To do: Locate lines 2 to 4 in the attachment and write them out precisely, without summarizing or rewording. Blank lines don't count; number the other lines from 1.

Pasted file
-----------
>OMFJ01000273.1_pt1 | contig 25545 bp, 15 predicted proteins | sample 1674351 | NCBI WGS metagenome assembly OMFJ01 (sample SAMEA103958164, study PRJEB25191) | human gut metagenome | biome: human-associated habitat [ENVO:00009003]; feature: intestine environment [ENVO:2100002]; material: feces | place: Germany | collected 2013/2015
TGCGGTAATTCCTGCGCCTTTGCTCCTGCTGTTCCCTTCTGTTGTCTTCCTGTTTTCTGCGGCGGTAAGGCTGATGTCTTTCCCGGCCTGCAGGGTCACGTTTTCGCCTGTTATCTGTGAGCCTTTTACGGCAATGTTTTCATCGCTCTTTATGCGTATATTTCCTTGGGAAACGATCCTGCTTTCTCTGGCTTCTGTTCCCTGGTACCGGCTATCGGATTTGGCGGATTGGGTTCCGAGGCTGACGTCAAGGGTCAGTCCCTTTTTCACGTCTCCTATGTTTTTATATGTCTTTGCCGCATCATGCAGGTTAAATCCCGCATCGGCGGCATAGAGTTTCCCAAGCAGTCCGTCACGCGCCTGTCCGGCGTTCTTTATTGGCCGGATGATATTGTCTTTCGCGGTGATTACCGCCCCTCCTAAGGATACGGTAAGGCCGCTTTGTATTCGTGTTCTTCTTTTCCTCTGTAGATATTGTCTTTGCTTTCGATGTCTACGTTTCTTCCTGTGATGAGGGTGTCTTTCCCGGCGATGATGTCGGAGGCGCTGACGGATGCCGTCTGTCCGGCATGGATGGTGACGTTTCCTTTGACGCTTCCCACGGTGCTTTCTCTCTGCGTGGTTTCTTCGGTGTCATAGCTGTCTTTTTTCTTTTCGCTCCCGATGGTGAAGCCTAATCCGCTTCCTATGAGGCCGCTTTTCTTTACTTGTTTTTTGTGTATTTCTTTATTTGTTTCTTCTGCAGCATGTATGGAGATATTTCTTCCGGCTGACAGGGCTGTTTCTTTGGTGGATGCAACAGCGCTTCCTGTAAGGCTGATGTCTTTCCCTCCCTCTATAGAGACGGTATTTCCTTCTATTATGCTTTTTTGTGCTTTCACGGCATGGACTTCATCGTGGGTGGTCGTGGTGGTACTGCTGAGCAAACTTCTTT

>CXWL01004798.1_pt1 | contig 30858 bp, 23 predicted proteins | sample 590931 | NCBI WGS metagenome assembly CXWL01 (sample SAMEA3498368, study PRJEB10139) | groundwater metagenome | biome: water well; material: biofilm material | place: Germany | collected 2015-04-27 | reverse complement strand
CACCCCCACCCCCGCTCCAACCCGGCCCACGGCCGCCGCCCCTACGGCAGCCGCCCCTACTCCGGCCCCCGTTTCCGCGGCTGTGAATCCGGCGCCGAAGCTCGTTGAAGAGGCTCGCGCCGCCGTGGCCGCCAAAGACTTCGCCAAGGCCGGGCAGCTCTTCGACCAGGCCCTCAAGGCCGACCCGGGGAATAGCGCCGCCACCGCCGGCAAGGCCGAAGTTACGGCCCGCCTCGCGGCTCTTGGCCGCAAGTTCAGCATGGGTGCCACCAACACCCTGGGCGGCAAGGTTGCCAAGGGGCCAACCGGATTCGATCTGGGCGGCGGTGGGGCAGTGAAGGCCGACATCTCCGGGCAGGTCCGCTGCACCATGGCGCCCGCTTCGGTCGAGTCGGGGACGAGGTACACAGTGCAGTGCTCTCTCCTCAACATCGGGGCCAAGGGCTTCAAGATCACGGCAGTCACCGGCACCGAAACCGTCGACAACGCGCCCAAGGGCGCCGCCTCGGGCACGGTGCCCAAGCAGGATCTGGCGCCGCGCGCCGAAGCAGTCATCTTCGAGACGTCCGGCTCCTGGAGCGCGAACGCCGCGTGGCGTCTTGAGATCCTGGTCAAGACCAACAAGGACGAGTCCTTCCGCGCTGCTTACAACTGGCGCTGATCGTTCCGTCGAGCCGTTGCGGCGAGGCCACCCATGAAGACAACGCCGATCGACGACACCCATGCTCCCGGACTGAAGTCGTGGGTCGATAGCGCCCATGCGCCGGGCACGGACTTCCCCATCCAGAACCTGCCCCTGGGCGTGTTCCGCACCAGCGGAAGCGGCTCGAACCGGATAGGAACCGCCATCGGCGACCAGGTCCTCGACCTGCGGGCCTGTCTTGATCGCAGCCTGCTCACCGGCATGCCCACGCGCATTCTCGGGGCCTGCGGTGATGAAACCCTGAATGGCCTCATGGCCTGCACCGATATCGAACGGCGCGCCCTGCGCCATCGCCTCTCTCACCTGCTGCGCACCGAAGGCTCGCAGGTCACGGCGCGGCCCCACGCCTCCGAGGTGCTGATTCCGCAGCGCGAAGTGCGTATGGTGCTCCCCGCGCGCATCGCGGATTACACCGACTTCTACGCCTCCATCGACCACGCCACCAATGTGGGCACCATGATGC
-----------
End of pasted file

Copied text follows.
TGCGGTAATTCCTGCGCCTTTGCTCCTGCTGTTCCCTTCTGTTGTCTTCCTGTTTTCTGCGGCGGTAAGGCTGATGTCTTTCCCGGCCTGCAGGGTCACGTTTTCGCCTGTTATCTGTGAGCCTTTTACGGCAATGTTTTCATCGCTCTTTATGCGTATATTTCCTTGGGAAACGATCCTGCTTTCTCTGGCTTCTGTTCCCTGGTACCGGCTATCGGATTTGGCGGATTGGGTTCCGAGGCTGACGTCAAGGGTCAGTCCCTTTTTCACGTCTCCTATGTTTTTATATGTCTTTGCCGCATCATGCAGGTTAAATCCCGCATCGGCGGCATAGAGTTTCCCAAGCAGTCCGTCACGCGCCTGTCCGGCGTTCTTTATTGGCCGGATGATATTGTCTTTCGCGGTGATTACCGCCCCTCCTAAGGATACGGTAAGGCCGCTTTGTATTCGTGTTCTTCTTTTCCTCTGTAGATATTGTCTTTGCTTTCGATGTCTACGTTTCTTCCTGTGATGAGGGTGTCTTTCCCGGCGATGATGTCGGAGGCGCTGACGGATGCCGTCTGTCCGGCATGGATGGTGACGTTTCCTTTGACGCTTCCCACGGTGCTTTCTCTCTGCGTGGTTTCTTCGGTGTCATAGCTGTCTTTTTTCTTTTCGCTCCCGATGGTGAAGCCTAATCCGCTTCCTATGAGGCCGCTTTTCTTTACTTGTTTTTTGTGTATTTCTTTATTTGTTTCTTCTGCAGCATGTATGGAGATATTTCTTCCGGCTGACAGGGCTGTTTCTTTGGTGGATGCAACAGCGCTTCCTGTAAGGCTGATGTCTTTCCCTCCCTCTATAGAGACGGTATTTCCTTCTATTATGCTTTTTTGTGCTTTCACGGCATGGACTTCATCGTGGGTGGTCGTGGTGGTACTGCTGAGCAAACTTCTTT

>CXWL01004798.1_pt1 | contig 30858 bp, 23 predicted proteins | sample 590931 | NCBI WGS metagenome assembly CXWL01 (sample SAMEA3498368, study PRJEB10139) | groundwater metagenome | biome: water well; material: biofilm material | place: Germany | collected 2015-04-27 | reverse complement strand
CACCCCCACCCCCGCTCCAACCCGGCCCACGGCCGCCGCCCCTACGGCAGCCGCCCCTACTCCGGCCCCCGTTTCCGCGGCTGTGAATCCGGCGCCGAAGCTCGTTGAAGAGGCTCGCGCCGCCGTGGCCGCCAAAGACTTCGCCAAGGCCGGGCAGCTCTTCGACCAGGCCCTCAAGGCCGACCCGGGGAATAGCGCCGCCACCGCCGGCAAGGCCGAAGTTACGGCCCGCCTCGCGGCTCTTGGCCGCAAGTTCAGCATGGGTGCCACCAACACCCTGGGCGGCAAGGTTGCCAAGGGGCCAACCGGATTCGATCTGGGCGGCGGTGGGGCAGTGAAGGCCGACATCTCCGGGCAGGTCCGCTGCACCATGGCGCCCGCTTCGGTCGAGTCGGGGACGAGGTACACAGTGCAGTGCTCTCTCCTCAACATCGGGGCCAAGGGCTTCAAGATCACGGCAGTCACCGGCACCGAAACCGTCGACAACGCGCCCAAGGGCGCCGCCTCGGGCACGGTGCCCAAGCAGGATCTGGCGCCGCGCGCCGAAGCAGTCATCTTCGAGACGTCCGGCTCCTGGAGCGCGAACGCCGCGTGGCGTCTTGAGATCCTGGTCAAGACCAACAAGGACGAGTCCTTCCGCGCTGCTTACAACTGGCGCTGATCGTTCCGTCGAGCCGTTGCGGCGAGGCCACCCATGAAGACAACGCCGATCGACGACACCCATGCTCCCGGACTGAAGTCGTGGGTCGATAGCGCCCATGCGCCGGGCACGGACTTCCCCATCCAGAACCTGCCCCTGGGCGTGTTCCGCACCAGCGGAAGCGGCTCGAACCGGATAGGAACCGCCATCGGCGACCAGGTCCTCGACCTGCGGGCCTGTCTTGATCGCAGCCTGCTCACCGGCATGCCCACGCGCATTCTCGGGGCCTGCGGTGATGAAACCCTGAATGGCCTCATGGCCTGCACCGATATCGAACGGCGCGCCCTGCGCCATCGCCTCTCTCACCTGCTGCGCACCGAAGGCTCGCAGGTCACGGCGCGGCCCCACGCCTCCGAGGTGCTGATTCCGCAGCGCGAAGTGCGTATGGTGCTCCCCGCGCGCATCGCGGATTACACCGACTTCTACGCCTCCATCGACCACGCCACCAATGTGGGCACCATGATGC